A Public Sphere for Poetry, Politics, and Nature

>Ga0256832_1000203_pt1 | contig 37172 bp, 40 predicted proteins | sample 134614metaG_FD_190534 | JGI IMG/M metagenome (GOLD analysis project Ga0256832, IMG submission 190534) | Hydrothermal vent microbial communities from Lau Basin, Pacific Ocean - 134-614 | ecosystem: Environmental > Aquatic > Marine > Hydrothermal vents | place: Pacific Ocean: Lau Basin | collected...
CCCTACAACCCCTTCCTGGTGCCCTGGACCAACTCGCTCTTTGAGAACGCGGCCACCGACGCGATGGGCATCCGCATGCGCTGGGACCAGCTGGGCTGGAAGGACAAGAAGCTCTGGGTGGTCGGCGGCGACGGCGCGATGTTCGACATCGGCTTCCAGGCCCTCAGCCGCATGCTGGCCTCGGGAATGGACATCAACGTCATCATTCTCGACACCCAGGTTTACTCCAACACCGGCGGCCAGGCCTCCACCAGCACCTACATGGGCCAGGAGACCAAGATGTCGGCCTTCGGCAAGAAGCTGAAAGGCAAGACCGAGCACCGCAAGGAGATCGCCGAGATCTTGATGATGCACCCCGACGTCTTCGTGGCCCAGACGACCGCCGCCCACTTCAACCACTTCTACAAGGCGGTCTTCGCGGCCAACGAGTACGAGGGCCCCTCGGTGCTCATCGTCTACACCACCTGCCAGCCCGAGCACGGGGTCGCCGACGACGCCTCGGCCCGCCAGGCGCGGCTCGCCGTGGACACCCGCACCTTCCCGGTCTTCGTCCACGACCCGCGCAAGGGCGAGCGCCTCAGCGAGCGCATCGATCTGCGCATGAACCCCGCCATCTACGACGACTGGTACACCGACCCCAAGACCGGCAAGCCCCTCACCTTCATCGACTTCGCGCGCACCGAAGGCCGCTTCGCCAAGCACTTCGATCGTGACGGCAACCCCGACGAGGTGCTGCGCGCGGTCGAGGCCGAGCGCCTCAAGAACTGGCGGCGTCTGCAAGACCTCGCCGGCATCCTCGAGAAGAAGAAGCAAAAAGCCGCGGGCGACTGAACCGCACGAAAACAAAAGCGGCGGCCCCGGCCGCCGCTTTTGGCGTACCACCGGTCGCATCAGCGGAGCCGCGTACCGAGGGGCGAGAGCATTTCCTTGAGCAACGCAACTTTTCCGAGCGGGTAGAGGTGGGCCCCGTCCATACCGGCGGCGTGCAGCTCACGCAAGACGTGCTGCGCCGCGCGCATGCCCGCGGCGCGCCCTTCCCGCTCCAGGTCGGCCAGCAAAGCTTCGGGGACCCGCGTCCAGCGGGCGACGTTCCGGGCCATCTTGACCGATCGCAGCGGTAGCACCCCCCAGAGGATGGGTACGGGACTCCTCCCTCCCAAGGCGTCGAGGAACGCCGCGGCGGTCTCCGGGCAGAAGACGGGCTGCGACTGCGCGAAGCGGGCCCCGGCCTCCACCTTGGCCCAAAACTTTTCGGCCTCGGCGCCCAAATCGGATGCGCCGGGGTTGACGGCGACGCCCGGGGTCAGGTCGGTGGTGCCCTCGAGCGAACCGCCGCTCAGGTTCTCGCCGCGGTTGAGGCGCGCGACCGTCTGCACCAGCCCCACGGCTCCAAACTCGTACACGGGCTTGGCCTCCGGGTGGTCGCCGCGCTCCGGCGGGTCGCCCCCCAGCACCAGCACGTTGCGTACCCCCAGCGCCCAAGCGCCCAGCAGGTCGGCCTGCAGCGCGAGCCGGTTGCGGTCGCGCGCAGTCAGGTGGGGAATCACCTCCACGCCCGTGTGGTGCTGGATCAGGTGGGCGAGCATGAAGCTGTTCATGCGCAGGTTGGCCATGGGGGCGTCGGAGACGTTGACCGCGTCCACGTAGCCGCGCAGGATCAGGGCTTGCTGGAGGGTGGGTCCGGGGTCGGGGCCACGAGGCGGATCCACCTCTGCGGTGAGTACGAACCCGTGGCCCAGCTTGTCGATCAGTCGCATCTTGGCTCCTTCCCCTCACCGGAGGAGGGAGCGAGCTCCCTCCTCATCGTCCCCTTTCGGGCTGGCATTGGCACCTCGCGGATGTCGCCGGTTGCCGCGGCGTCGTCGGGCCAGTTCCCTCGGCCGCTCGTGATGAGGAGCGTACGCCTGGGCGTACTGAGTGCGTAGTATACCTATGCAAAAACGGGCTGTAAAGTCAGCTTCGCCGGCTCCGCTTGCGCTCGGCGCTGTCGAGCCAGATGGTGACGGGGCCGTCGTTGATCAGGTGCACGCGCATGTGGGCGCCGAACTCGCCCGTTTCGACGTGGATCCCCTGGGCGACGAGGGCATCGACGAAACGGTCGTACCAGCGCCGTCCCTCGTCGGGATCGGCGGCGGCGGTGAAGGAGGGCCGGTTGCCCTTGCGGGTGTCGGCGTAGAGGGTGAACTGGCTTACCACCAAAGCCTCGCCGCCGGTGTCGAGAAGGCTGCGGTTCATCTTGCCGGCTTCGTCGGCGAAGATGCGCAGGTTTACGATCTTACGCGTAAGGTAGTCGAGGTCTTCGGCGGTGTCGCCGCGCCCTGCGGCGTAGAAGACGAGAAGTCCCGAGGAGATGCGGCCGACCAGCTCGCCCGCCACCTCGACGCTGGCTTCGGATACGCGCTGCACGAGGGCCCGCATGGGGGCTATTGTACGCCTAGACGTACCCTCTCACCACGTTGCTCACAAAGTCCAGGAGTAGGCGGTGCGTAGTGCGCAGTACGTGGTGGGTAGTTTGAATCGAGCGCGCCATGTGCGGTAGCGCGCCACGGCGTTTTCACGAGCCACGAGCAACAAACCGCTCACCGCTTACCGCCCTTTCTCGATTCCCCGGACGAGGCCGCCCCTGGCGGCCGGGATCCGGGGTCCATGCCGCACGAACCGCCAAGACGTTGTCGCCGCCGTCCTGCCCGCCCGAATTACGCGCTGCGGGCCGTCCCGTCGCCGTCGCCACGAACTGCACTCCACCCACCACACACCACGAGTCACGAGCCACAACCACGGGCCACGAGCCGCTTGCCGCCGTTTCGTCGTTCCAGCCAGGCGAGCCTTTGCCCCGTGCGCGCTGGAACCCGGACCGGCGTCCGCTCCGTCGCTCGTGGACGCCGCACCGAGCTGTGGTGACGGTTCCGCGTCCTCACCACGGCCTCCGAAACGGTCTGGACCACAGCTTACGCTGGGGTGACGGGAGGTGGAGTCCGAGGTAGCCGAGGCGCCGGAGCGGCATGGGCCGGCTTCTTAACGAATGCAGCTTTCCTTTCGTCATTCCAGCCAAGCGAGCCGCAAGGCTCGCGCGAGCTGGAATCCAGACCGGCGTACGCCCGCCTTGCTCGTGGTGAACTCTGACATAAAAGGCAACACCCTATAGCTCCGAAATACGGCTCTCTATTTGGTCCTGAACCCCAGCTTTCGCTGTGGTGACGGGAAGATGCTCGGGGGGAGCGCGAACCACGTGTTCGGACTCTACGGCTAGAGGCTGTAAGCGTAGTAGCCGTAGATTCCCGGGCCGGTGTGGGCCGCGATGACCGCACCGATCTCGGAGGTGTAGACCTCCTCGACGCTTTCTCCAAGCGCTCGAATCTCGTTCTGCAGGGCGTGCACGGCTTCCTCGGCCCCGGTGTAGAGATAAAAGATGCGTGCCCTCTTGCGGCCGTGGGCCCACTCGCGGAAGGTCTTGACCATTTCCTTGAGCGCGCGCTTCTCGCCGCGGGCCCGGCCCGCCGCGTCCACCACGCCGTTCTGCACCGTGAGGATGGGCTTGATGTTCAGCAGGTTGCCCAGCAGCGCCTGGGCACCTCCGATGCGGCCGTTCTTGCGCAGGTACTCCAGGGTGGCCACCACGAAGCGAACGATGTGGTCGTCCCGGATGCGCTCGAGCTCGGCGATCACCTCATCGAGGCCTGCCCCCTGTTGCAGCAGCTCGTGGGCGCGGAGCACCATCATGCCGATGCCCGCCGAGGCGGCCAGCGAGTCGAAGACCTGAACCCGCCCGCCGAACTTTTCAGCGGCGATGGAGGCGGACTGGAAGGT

You sit at a window and listen to your father crossing the dark grasses of the fields toward you, a moon soaking through his shoes as he shuffles the wind aside, the night in his hands like an empty bridle. How long have we been this way, you ask him. It must be ages, the wind answers. It must be the music of the wind turning your fingers to glass, turning the furniture of childhood to the colors of horses, turning them away. Your father is still crossing the acres, a light on his tongue like a small coin from an empire that has always been ruined. Now the dark flocks are drifting through his shoulders with an odor of lavender, an odor of gold. Now he has turned as though to go, but only knelt down with the heavy oars of October on his forearms, to begin the horrible rowing. You sit in a chair in the room. The wind lies open on your lap like the score of a life you did not measure. You rise. You turn back to the room and repeat what you know: The earth is not a home. The night is not an empty bridle in the hands of a man crossing a field with a new moon in his old wool. We abandon the dead. We abandon them. -- Joseph Fasano is the author of three collections of poems, Vincent (Cider Press Review 2015), Inheritance (Cider Press Review, 2014), and Fugue for Other Hands (Cider Press Review, 2013), winner of the Cider Press Review Book Award. Copyright © 2013 by Joseph Fasano. Used with permission of the author. This poem was published by The Academy of American Poets and Cider Press Review.